MUNICH (Reuters) - Top Allianz (ALVG.DE) executives are set to face a grilling on Wednesday from shareholders worried about a wobbly performance at its Pimco fund management unit.
Europe’s biggest insurer has made a strong comeback from the financial crisis, boosting net profit by 15 percent to 6 billion euros ($8.3 billion) last year and raising its dividend by nearly one fifth to 5.30 euros per share.
But shareholders, including some of Allianz’s largest, told Reuters last month they were concerned about Pimco, the bond powerhouse whose reputation has been tarnished by a run of poor returns and the departure of CEO Mohamed El-Erian amid a row with co-founder Bill Gross.
Over the last year, Pimco has seen investors pull $55 billion from its flagship bond fund, The Pimco Total Return Fund, which is overseen by Gross.
Three top shareholders told Reuters they wanted Allianz to rethink the six-person management structure that was put in place at Pimco after El-Erian’s departure and provide greater detail on Pimco’s long-term plan to broaden its focus beyond fixed income, among other things.
Allianz has said little publicly about Pimco’s performance or the internal disagreements at the fund manager.
The insurer’s head of investor relations, Oliver Schmidt, said in an interview published on Allianz’s Internet site that the company was working to address investor concerns about asset management and the fallout from rock bottom interest rates.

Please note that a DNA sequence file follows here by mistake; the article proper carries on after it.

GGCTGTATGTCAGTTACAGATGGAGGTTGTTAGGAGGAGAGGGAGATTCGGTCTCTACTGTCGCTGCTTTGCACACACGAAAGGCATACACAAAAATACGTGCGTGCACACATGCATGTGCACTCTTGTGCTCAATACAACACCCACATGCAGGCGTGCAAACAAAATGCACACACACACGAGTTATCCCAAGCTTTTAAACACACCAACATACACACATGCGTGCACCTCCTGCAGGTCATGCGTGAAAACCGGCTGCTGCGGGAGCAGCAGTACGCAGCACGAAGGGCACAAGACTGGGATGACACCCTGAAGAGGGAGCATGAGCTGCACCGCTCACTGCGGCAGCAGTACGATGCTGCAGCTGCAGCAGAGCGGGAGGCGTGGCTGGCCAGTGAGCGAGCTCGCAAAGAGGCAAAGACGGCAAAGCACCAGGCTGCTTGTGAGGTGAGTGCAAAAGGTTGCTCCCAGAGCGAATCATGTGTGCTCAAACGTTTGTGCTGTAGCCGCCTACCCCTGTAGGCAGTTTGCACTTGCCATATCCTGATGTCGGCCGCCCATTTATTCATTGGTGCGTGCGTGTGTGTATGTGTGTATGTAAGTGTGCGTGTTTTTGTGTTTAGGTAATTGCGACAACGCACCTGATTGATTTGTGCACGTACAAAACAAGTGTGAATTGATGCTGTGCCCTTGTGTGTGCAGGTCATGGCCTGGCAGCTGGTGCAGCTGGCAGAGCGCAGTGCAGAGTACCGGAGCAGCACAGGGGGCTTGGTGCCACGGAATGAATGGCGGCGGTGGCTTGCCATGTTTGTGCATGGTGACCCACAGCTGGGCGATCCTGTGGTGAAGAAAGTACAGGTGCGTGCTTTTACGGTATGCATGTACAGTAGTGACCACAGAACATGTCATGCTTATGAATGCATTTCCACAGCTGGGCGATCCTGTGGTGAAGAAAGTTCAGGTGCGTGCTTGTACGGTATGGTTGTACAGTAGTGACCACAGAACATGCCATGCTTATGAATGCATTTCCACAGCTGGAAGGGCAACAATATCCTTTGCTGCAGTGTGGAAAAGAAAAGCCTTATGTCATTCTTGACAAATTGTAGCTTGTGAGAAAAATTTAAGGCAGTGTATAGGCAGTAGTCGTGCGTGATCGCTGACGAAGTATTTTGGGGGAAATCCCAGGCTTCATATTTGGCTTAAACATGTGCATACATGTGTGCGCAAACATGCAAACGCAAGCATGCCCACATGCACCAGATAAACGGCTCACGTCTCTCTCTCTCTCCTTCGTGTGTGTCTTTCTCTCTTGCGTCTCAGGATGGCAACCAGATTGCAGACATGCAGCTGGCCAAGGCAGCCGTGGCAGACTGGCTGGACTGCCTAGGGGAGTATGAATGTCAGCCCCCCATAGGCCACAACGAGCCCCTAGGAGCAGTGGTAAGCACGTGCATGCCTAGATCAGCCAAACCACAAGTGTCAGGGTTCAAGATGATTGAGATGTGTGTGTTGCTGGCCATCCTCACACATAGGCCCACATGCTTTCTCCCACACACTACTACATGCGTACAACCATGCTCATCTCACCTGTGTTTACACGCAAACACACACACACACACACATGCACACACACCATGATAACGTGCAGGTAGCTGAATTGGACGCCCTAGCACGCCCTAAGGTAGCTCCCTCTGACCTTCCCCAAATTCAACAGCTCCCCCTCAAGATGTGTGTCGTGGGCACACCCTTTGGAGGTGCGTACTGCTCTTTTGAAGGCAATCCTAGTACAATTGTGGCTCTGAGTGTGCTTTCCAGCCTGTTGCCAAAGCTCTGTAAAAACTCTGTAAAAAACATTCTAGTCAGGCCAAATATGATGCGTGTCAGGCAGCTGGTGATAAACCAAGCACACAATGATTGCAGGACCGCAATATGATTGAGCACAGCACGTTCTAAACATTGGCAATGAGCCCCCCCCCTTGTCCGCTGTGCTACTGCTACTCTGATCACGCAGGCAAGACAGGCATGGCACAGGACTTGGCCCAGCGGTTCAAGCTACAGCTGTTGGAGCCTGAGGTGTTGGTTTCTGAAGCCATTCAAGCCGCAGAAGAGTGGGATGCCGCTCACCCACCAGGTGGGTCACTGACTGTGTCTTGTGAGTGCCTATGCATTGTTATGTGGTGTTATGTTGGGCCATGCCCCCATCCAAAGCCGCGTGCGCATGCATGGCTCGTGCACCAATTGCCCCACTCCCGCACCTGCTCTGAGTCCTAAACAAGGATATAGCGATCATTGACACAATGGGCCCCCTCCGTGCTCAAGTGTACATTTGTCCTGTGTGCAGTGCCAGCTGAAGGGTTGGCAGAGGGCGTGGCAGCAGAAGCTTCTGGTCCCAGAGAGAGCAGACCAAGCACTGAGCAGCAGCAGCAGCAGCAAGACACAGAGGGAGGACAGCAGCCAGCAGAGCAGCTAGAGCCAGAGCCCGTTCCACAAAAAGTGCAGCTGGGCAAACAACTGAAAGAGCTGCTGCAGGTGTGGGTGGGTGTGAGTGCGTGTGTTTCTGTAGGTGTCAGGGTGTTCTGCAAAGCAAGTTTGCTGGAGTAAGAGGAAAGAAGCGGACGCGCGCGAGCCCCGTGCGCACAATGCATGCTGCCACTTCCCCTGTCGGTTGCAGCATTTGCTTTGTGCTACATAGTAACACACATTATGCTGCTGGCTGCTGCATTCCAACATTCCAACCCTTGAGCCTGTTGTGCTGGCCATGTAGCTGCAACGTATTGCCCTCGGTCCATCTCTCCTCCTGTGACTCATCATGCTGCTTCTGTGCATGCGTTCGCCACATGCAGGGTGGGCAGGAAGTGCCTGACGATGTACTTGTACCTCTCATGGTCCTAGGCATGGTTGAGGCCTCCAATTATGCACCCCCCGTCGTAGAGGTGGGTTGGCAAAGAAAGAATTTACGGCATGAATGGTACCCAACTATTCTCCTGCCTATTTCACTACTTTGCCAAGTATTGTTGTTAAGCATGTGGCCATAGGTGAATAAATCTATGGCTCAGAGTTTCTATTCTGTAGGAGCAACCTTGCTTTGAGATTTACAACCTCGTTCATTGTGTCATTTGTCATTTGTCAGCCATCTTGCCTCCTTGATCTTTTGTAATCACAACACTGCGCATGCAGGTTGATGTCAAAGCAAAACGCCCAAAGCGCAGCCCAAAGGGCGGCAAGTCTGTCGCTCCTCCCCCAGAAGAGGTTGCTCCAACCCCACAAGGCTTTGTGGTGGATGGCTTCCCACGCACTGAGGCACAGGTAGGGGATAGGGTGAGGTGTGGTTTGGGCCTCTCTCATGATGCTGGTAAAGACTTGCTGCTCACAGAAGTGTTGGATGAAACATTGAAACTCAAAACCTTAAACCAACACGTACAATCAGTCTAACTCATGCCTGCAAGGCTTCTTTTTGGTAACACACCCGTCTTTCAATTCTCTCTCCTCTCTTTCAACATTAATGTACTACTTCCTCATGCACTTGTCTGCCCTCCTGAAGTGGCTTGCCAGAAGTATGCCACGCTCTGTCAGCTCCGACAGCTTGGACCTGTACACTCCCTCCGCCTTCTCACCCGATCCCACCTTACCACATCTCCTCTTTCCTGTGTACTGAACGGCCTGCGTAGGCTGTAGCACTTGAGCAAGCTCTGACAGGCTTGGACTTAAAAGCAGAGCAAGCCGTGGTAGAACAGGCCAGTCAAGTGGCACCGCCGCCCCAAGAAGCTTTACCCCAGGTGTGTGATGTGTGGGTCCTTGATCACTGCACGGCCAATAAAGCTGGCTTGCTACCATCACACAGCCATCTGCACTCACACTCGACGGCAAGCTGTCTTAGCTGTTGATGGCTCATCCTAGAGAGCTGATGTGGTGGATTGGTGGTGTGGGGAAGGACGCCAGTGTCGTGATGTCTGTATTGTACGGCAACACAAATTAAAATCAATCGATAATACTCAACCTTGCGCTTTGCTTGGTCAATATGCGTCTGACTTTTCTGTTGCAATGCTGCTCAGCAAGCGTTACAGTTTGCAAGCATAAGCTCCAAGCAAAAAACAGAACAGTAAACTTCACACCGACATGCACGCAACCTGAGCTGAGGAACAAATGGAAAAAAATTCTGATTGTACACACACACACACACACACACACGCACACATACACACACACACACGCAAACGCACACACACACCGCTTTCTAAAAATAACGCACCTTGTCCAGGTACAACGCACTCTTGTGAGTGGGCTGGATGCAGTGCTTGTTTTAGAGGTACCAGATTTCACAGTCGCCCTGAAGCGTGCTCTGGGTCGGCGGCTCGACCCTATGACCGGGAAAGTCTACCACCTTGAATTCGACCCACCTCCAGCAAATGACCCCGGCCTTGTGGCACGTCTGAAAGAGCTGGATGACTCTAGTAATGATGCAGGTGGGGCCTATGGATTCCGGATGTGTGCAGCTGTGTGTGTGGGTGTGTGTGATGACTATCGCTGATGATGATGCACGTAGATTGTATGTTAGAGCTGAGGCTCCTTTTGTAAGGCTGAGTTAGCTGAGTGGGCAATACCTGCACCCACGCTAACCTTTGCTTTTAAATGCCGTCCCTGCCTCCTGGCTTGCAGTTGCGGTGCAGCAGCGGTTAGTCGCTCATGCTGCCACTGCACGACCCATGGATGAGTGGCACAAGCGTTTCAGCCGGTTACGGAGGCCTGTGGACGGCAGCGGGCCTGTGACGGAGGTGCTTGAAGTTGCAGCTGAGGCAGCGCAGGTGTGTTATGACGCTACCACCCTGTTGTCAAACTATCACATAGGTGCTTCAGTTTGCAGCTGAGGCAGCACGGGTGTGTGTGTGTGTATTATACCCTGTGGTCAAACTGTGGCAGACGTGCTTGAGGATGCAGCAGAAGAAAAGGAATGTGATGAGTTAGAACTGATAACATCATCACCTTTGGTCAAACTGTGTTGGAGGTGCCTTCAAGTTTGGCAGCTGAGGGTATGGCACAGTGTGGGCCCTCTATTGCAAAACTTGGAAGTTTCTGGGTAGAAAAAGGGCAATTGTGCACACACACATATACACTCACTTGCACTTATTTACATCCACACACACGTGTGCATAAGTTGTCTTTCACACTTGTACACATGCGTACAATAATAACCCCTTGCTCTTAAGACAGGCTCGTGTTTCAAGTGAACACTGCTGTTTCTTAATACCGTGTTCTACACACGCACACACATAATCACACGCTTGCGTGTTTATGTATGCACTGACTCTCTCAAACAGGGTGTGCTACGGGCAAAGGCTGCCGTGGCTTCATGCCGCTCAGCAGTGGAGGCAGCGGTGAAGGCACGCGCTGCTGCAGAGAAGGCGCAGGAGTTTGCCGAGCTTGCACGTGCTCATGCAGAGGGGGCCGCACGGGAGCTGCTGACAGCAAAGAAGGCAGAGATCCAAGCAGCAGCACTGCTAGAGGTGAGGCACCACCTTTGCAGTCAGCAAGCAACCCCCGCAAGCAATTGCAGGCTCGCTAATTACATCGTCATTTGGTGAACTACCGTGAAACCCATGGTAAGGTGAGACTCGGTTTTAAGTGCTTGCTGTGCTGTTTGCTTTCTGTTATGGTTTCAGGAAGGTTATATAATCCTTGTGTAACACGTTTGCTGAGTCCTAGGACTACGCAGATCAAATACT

“We are currently in the midst of extensive discussions with investors regarding both our investment and our product strategy,” Schmidt said.
Extensive discussions may not satisfy everyone, however.
Fund manager Union Investment, Allianz’s 10th-largest shareholder according to Thomson Reuters data, said it would make its concerns public at the shareholder meeting.
“The Allianz share is currently showing a clear Pimco discount,” Union fund manager Ingo Speich told Reuters.
Allianz’s share price has underperformed the STOXX Europe 600 insurance index .SXIP by around 4.5 percent since the start of the year.
Investors are also keen to hear plans about Allianz’s own management structure, given that the contracts of six of Allianz’s 11 board members — including Chief Executive Michael Diekmann — are due to expire at the end of the year.
Diekmann, who turns 60 in December, has not tipped his hand whether he wants to continue in the job and if so, for how long.
Allianz has previously said that its supervisory board would take up the issue of board positions in October, far too late for some investors, who fear it may add to uncertainty.
Reporting by Jonathan Gould, editing by Thomas Atkins and Susan Thomas